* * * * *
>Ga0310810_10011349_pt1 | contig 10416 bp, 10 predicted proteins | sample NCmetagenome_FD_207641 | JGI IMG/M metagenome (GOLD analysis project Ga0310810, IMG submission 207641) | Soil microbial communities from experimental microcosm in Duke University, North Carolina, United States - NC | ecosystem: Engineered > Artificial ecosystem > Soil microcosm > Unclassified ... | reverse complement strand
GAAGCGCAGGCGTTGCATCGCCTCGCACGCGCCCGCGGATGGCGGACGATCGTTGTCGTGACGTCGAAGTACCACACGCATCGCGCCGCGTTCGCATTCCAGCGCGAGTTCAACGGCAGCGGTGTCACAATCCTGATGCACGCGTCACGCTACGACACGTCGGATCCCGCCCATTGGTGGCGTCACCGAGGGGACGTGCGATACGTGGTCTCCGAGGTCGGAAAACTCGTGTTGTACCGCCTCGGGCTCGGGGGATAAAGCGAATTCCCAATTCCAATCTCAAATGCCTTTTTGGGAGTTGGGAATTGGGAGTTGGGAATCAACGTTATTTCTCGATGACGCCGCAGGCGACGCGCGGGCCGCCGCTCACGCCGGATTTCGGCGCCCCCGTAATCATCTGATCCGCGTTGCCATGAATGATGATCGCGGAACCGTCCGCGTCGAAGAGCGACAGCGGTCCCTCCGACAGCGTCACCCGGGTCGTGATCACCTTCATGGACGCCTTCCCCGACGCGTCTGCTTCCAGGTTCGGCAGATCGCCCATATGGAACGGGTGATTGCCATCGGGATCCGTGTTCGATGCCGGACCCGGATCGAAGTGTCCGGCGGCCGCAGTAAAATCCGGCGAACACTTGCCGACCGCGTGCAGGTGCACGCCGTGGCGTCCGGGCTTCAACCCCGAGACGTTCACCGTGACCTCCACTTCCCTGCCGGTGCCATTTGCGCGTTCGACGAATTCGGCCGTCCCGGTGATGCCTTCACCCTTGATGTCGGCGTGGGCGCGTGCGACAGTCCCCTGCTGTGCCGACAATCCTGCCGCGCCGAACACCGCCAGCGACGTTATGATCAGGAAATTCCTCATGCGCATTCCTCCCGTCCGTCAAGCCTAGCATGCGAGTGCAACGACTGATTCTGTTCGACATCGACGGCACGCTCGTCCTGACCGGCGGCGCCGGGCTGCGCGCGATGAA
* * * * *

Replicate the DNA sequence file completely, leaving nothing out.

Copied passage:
>Ga0310810_10011349_pt1 | contig 10416 bp, 10 predicted proteins | sample NCmetagenome_FD_207641 | JGI IMG/M metagenome (GOLD analysis project Ga0310810, IMG submission 207641) | Soil microbial communities from experimental microcosm in Duke University, North Carolina, United States - NC | ecosystem: Engineered > Artificial ecosystem > Soil microcosm > Unclassified ... | reverse complement strand
GAAGCGCAGGCGTTGCATCGCCTCGCACGCGCCCGCGGATGGCGGACGATCGTTGTCGTGACGTCGAAGTACCACACGCATCGCGCCGCGTTCGCATTCCAGCGCGAGTTCAACGGCAGCGGTGTCACAATCCTGATGCACGCGTCACGCTACGACACGTCGGATCCCGCCCATTGGTGGCGTCACCGAGGGGACGTGCGATACGTGGTCTCCGAGGTCGGAAAACTCGTGTTGTACCGCCTCGGGCTCGGGGGATAAAGCGAATTCCCAATTCCAATCTCAAATGCCTTTTTGGGAGTTGGGAATTGGGAGTTGGGAATCAACGTTATTTCTCGATGACGCCGCAGGCGACGCGCGGGCCGCCGCTCACGCCGGATTTCGGCGCCCCCGTAATCATCTGATCCGCGTTGCCATGAATGATGATCGCGGAACCGTCCGCGTCGAAGAGCGACAGCGGTCCCTCCGACAGCGTCACCCGGGTCGTGATCACCTTCATGGACGCCTTCCCCGACGCGTCTGCTTCCAGGTTCGGCAGATCGCCCATATGGAACGGGTGATTGCCATCGGGATCCGTGTTCGATGCCGGACCCGGATCGAAGTGTCCGGCGGCCGCAGTAAAATCCGGCGAACACTTGCCGACCGCGTGCAGGTGCACGCCGTGGCGTCCGGGCTTCAACCCCGAGACGTTCACCGTGACCTCCACTTCCCTGCCGGTGCCATTTGCGCGTTCGACGAATTCGGCCGTCCCGGTGATGCCTTCACCCTTGATGTCGGCGTGGGCGCGTGCGACAGTCCCCTGCTGTGCCGACAATCCTGCCGCGCCGAACACCGCCAGCGACGTTATGATCAGGAAATTCCTCATGCGCATTCCTCCCGTCCGTCAAGCCTAGCATGCGAGTGCAACGACTGATTCTGTTCGACATCGACGGCACGCTCGTCCTGACCGGCGGCGCCGGGCTGCGCGCGATGAA